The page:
There were so many people on the trail today. Some were section hikers, others were day hikers, and a few were northbound PCT hikers who were hiking really fast. I hiked with one of them, a lady, for about 30 minutes and eventually dropped back so I wouldn’t have to listen to her negativity any more. One thing she said that really bugged me was that she couldn’t wait to finish the trail because she was sick of it already. My thought was, if you’re not enjoying it anymore, why bother finishing?

image

It’s normal to have bad days or even bad weeks on the trail, and it’s normal to get so sick of body pains, bugs, the weather, maybe even the monotony of certain sections that you just can’t stand hiking anymore. I once complained to another hiker that I was tired of seeing the same things for days on end and she reminded me that the trail always seems to change, subtly or suddenly, just when you think you’re about to go nuts. After she said this, I made an effort to take more notice of those changes and appreciate them. It’s important to stop hiking sometimes to look around, look up, and even look behind you to notice new views, new colors, or new vegetation.

I like to think of the trail as though it’s an epic novel. If I get bored with one chapter and skim over it, I may miss an important detail that completes the story. When I finish hiking all 2,660 miles, I want to remember every dimension of this experience that I can, and I don’t want to take any aspect of this journey, good or bad, for granted.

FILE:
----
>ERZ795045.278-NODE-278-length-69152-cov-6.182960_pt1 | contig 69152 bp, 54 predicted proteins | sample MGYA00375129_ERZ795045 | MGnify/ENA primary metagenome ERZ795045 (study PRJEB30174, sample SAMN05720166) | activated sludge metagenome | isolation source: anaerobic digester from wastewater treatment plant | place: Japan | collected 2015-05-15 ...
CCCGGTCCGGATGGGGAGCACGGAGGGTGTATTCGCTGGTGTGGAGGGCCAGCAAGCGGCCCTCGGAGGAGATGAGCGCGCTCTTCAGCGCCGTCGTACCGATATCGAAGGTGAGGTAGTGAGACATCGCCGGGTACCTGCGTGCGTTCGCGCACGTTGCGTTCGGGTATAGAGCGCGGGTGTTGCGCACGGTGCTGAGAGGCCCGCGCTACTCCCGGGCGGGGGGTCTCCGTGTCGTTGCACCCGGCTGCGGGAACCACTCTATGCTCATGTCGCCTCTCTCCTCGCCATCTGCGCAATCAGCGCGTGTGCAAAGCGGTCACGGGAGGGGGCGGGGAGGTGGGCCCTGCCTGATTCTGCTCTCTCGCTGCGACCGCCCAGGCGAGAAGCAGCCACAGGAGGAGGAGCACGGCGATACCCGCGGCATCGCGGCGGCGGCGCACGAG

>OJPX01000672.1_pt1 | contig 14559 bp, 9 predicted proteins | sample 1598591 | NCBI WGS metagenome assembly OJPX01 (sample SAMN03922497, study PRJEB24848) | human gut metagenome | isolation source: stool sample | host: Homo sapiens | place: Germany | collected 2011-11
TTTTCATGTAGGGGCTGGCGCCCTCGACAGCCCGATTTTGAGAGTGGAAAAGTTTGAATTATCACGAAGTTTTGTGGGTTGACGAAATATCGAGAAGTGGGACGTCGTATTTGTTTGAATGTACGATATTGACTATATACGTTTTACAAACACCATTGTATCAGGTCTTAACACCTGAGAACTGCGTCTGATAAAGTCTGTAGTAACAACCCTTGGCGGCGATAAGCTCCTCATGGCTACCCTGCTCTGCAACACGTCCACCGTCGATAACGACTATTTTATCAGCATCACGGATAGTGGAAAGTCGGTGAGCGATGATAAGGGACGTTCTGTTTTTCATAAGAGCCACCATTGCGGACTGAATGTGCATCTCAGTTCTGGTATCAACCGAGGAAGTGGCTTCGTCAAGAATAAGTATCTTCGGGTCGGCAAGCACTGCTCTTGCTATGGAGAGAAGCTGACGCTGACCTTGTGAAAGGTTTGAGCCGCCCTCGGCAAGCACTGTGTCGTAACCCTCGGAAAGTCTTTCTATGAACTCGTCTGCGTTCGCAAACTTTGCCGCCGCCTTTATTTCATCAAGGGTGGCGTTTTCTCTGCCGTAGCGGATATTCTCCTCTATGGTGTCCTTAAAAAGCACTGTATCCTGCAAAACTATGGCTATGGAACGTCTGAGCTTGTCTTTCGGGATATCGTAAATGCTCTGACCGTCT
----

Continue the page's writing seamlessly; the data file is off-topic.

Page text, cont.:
image

I made it into Mazama Village by 6pm and it’s a zoo! There are so many tourists here for the 4th of July weekend. I quickly got myself a $5 hiker site, took a free, but very cold shower, and then parked myself in the restaurant with Blue Moon and Scarecrow until the manager kicked us out at 9:45.

There are a few other hikers here, including the cousins I met north of Belden (Katia and Olivia), a seasoned southbound hiker named Hardway, and someone I met last year on the PCT, Far Walker! She’s an older lady who has been struggling to section hike the entire PCT despite a bone spur in one of her feet. It’s so fun running into people I’ve met on the trail before because the chances of it just seem so slim. I guess the hiker world is smaller that it seems!

PCT hiker Hardway at Mazama Village

PCT hiker Hardway at Mazama Village

 

Links

Installment No. 27- Mazama Village to Shelter Cove, 2015

 

Crater Lake Wikipedia Article